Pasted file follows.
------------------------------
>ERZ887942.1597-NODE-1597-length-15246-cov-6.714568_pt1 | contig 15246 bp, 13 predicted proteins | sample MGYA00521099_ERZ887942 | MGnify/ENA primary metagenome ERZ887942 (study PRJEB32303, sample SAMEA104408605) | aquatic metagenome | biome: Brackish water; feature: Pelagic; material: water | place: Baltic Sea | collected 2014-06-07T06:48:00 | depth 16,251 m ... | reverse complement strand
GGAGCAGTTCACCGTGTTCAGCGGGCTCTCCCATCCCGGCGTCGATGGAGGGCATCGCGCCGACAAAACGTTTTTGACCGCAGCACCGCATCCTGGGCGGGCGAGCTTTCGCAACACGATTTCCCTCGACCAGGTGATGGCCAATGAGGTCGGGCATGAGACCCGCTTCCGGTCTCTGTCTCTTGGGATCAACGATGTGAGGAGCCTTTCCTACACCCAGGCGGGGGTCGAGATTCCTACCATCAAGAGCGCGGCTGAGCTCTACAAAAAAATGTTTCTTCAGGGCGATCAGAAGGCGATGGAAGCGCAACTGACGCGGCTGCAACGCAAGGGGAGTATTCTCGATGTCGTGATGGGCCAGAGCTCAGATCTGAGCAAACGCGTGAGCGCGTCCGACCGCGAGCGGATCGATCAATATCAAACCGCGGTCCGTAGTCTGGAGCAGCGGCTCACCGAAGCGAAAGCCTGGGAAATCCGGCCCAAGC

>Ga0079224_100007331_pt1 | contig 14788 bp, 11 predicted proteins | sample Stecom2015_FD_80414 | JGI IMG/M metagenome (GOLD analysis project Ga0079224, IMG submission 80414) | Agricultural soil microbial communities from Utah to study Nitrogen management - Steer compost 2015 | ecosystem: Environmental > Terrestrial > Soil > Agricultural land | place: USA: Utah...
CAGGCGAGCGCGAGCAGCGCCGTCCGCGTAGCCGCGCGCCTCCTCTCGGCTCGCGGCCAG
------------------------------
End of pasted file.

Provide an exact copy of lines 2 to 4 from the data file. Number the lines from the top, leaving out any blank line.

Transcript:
GGAGCAGTTCACCGTGTTCAGCGGGCTCTCCCATCCCGGCGTCGATGGAGGGCATCGCGCCGACAAAACGTTTTTGACCGCAGCACCGCATCCTGGGCGGGCGAGCTTTCGCAACACGATTTCCCTCGACCAGGTGATGGCCAATGAGGTCGGGCATGAGACCCGCTTCCGGTCTCTGTCTCTTGGGATCAACGATGTGAGGAGCCTTTCCTACACCCAGGCGGGGGTCGAGATTCCTACCATCAAGAGCGCGGCTGAGCTCTACAAAAAAATGTTTCTTCAGGGCGATCAGAAGGCGATGGAAGCGCAACTGACGCGGCTGCAACGCAAGGGGAGTATTCTCGATGTCGTGATGGGCCAGAGCTCAGATCTGAGCAAACGCGTGAGCGCGTCCGACCGCGAGCGGATCGATCAATATCAAACCGCGGTCCGTAGTCTGGAGCAGCGGCTCACCGAAGCGAAAGCCTGGGAAATCCGGCCCAAGC

>Ga0079224_100007331_pt1 | contig 14788 bp, 11 predicted proteins | sample Stecom2015_FD_80414 | JGI IMG/M metagenome (GOLD analysis project Ga0079224, IMG submission 80414) | Agricultural soil microbial communities from Utah to study Nitrogen management - Steer compost 2015 | ecosystem: Environmental > Terrestrial > Soil > Agricultural land | place: USA: Utah...
CAGGCGAGCGCGAGCAGCGCCGTCCGCGTAGCCGCGCGCCTCCTCTCGGCTCGCGGCCAG